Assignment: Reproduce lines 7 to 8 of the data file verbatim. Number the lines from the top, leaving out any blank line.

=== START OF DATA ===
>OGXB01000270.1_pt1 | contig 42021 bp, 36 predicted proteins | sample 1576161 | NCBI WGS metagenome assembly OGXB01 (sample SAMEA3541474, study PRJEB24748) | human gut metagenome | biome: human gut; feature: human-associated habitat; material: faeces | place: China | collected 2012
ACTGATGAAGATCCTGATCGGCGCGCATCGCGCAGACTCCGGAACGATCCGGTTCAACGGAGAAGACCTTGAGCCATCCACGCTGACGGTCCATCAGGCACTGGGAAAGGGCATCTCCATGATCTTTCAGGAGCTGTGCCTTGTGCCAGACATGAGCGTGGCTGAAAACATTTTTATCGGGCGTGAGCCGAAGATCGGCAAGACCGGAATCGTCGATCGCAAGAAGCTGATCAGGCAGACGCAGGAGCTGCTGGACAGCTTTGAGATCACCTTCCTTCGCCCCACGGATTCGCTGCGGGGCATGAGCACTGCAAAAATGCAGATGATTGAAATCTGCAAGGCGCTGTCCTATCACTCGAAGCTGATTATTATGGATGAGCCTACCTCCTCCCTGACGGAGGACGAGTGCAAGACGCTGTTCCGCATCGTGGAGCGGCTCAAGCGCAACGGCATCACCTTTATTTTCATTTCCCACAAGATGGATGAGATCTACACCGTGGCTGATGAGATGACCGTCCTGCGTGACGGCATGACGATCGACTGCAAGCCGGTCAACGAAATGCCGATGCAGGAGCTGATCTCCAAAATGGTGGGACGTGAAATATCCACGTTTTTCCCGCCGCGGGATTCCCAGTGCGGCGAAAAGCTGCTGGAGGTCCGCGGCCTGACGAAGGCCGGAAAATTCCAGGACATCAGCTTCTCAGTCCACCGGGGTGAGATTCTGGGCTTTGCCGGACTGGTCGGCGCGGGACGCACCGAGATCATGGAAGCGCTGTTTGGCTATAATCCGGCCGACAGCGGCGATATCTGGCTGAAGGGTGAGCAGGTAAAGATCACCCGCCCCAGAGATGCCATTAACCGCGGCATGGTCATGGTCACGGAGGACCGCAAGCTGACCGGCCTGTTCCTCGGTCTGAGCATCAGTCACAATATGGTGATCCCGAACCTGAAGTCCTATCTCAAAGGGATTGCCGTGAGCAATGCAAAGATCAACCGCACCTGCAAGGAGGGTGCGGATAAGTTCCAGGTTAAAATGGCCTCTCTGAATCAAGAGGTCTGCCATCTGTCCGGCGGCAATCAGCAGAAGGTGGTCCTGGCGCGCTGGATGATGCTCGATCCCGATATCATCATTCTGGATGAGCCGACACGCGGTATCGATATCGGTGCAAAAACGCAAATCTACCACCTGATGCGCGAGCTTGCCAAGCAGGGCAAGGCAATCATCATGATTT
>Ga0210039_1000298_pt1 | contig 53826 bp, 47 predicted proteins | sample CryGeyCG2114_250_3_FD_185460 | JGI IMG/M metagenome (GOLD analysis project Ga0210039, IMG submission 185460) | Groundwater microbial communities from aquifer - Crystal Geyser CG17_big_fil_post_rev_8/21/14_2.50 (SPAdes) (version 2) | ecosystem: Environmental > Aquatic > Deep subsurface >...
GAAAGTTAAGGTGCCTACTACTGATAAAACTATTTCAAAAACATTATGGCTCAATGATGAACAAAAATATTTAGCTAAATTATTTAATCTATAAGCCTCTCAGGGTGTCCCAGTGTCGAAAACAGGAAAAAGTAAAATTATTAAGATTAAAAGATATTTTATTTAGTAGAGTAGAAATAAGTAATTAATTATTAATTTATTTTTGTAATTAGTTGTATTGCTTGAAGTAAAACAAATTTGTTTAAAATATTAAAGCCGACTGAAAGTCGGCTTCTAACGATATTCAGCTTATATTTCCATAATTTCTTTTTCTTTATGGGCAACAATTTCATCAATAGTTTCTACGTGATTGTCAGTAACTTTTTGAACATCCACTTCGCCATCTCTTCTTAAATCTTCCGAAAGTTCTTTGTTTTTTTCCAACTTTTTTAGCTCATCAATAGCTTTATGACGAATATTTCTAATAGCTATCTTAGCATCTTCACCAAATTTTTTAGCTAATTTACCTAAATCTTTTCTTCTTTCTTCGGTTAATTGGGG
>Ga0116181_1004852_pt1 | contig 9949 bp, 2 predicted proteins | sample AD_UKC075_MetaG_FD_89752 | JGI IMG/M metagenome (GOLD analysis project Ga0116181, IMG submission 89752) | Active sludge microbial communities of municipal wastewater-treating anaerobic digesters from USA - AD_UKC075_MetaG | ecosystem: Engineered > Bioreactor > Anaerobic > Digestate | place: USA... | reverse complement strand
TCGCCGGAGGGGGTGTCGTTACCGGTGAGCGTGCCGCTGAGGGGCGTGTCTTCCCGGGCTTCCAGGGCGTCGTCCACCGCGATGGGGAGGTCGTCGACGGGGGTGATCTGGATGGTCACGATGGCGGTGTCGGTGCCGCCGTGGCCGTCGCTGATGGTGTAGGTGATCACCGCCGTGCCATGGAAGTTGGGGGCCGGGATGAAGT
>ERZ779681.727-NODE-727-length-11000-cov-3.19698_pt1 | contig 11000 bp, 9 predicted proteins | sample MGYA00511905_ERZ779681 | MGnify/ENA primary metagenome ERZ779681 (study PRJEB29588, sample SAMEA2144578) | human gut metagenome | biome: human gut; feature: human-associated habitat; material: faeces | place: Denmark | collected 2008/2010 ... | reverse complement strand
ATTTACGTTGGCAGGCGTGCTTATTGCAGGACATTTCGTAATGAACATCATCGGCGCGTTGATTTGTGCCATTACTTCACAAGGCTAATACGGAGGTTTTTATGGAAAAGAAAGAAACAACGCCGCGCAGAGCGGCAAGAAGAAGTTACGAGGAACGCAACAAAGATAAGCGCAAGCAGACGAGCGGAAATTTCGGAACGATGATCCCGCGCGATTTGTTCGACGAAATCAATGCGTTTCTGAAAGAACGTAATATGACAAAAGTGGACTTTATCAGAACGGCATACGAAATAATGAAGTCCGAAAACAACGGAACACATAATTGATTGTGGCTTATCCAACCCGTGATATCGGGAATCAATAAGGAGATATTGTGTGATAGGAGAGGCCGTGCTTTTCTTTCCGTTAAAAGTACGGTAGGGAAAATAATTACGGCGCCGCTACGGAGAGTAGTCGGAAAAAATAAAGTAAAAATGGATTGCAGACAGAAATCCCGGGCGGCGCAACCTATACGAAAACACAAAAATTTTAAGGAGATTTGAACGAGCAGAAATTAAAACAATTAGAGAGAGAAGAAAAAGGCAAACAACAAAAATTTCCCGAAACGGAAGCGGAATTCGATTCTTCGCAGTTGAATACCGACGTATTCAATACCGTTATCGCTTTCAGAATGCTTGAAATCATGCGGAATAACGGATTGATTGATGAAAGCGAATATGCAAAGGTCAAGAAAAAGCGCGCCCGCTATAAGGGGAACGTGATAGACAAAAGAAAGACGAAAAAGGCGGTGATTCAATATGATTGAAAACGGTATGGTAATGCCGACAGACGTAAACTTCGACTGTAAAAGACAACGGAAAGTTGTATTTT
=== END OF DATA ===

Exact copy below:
>ERZ779681.727-NODE-727-length-11000-cov-3.19698_pt1 | contig 11000 bp, 9 predicted proteins | sample MGYA00511905_ERZ779681 | MGnify/ENA primary metagenome ERZ779681 (study PRJEB29588, sample SAMEA2144578) | human gut metagenome | biome: human gut; feature: human-associated habitat; material: faeces | place: Denmark | collected 2008/2010 ... | reverse complement strand
ATTTACGTTGGCAGGCGTGCTTATTGCAGGACATTTCGTAATGAACATCATCGGCGCGTTGATTTGTGCCATTACTTCACAAGGCTAATACGGAGGTTTTTATGGAAAAGAAAGAAACAACGCCGCGCAGAGCGGCAAGAAGAAGTTACGAGGAACGCAACAAAGATAAGCGCAAGCAGACGAGCGGAAATTTCGGAACGATGATCCCGCGCGATTTGTTCGACGAAATCAATGCGTTTCTGAAAGAACGTAATATGACAAAAGTGGACTTTATCAGAACGGCATACGAAATAATGAAGTCCGAAAACAACGGAACACATAATTGATTGTGGCTTATCCAACCCGTGATATCGGGAATCAATAAGGAGATATTGTGTGATAGGAGAGGCCGTGCTTTTCTTTCCGTTAAAAGTACGGTAGGGAAAATAATTACGGCGCCGCTACGGAGAGTAGTCGGAAAAAATAAAGTAAAAATGGATTGCAGACAGAAATCCCGGGCGGCGCAACCTATACGAAAACACAAAAATTTTAAGGAGATTTGAACGAGCAGAAATTAAAACAATTAGAGAGAGAAGAAAAAGGCAAACAACAAAAATTTCCCGAAACGGAAGCGGAATTCGATTCTTCGCAGTTGAATACCGACGTATTCAATACCGTTATCGCTTTCAGAATGCTTGAAATCATGCGGAATAACGGATTGATTGATGAAAGCGAATATGCAAAGGTCAAGAAAAAGCGCGCCCGCTATAAGGGGAACGTGATAGACAAAAGAAAGACGAAAAAGGCGGTGATTCAATATGATTGAAAACGGTATGGTAATGCCGACAGACGTAAACTTCGACTGTAAAAGACAACGGAAAGTTGTATTTT